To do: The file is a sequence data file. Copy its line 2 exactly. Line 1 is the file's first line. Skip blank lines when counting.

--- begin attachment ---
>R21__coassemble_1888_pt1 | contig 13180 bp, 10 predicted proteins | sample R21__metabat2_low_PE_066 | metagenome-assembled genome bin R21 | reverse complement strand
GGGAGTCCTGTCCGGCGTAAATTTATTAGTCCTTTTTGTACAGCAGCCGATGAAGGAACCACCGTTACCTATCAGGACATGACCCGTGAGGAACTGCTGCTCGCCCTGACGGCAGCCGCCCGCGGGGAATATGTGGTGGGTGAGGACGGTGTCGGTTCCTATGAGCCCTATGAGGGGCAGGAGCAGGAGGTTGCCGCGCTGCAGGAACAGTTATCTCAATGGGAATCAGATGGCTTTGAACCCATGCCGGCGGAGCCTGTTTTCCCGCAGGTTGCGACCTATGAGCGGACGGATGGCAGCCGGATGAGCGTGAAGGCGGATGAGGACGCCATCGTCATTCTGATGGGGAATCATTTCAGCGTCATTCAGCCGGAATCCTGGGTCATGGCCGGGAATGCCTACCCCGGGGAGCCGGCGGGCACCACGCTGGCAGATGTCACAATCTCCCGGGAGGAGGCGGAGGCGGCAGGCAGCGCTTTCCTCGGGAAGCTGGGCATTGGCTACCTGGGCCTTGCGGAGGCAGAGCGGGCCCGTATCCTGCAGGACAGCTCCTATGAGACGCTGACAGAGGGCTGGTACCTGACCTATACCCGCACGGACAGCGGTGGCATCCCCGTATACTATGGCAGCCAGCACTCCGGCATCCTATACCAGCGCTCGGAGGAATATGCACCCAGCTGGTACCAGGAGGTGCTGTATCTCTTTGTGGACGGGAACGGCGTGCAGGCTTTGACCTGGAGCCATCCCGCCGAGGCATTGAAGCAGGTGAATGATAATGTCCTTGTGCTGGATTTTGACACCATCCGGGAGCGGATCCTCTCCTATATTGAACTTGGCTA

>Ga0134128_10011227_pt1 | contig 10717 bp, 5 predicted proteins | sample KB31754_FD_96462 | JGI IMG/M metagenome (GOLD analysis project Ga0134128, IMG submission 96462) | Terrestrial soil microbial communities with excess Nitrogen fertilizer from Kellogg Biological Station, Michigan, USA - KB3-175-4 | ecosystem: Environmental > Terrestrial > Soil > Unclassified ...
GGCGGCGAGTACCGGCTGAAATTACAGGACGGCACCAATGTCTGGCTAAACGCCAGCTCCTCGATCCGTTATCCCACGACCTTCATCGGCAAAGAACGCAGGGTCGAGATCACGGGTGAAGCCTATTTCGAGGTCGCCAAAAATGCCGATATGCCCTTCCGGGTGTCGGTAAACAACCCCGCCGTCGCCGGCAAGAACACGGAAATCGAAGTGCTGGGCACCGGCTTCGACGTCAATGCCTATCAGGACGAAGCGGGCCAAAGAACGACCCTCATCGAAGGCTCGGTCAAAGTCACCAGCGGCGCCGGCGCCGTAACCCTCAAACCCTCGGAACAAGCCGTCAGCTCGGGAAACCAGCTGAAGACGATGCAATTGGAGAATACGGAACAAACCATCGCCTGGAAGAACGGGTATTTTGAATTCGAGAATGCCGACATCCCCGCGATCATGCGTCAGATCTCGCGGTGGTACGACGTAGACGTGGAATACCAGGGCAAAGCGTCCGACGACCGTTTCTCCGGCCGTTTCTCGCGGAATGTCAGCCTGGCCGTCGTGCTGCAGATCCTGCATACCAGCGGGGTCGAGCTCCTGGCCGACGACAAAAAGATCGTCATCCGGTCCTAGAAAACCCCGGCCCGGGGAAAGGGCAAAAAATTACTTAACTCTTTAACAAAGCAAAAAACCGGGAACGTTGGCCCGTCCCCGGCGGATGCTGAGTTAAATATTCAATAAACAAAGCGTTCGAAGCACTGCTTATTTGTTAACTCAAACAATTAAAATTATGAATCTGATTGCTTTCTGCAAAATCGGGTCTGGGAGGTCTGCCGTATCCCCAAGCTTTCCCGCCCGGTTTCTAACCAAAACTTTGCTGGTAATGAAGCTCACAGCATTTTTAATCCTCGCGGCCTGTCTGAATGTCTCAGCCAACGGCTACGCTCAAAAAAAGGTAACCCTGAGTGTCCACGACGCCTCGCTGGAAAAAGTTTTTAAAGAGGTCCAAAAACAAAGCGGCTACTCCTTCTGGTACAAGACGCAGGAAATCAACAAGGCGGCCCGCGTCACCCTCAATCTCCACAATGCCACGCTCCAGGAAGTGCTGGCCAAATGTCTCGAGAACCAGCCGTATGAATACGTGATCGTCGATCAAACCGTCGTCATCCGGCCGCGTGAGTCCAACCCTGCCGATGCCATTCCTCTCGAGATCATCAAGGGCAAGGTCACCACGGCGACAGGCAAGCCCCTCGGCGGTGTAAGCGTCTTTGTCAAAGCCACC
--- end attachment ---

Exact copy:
GGGAGTCCTGTCCGGCGTAAATTTATTAGTCCTTTTTGTACAGCAGCCGATGAAGGAACCACCGTTACCTATCAGGACATGACCCGTGAGGAACTGCTGCTCGCCCTGACGGCAGCCGCCCGCGGGGAATATGTGGTGGGTGAGGACGGTGTCGGTTCCTATGAGCCCTATGAGGGGCAGGAGCAGGAGGTTGCCGCGCTGCAGGAACAGTTATCTCAATGGGAATCAGATGGCTTTGAACCCATGCCGGCGGAGCCTGTTTTCCCGCAGGTTGCGACCTATGAGCGGACGGATGGCAGCCGGATGAGCGTGAAGGCGGATGAGGACGCCATCGTCATTCTGATGGGGAATCATTTCAGCGTCATTCAGCCGGAATCCTGGGTCATGGCCGGGAATGCCTACCCCGGGGAGCCGGCGGGCACCACGCTGGCAGATGTCACAATCTCCCGGGAGGAGGCGGAGGCGGCAGGCAGCGCTTTCCTCGGGAAGCTGGGCATTGGCTACCTGGGCCTTGCGGAGGCAGAGCGGGCCCGTATCCTGCAGGACAGCTCCTATGAGACGCTGACAGAGGGCTGGTACCTGACCTATACCCGCACGGACAGCGGTGGCATCCCCGTATACTATGGCAGCCAGCACTCCGGCATCCTATACCAGCGCTCGGAGGAATATGCACCCAGCTGGTACCAGGAGGTGCTGTATCTCTTTGTGGACGGGAACGGCGTGCAGGCTTTGACCTGGAGCCATCCCGCCGAGGCATTGAAGCAGGTGAATGATAATGTCCTTGTGCTGGATTTTGACACCATCCGGGAGCGGATCCTCTCCTATATTGAACTTGGCTA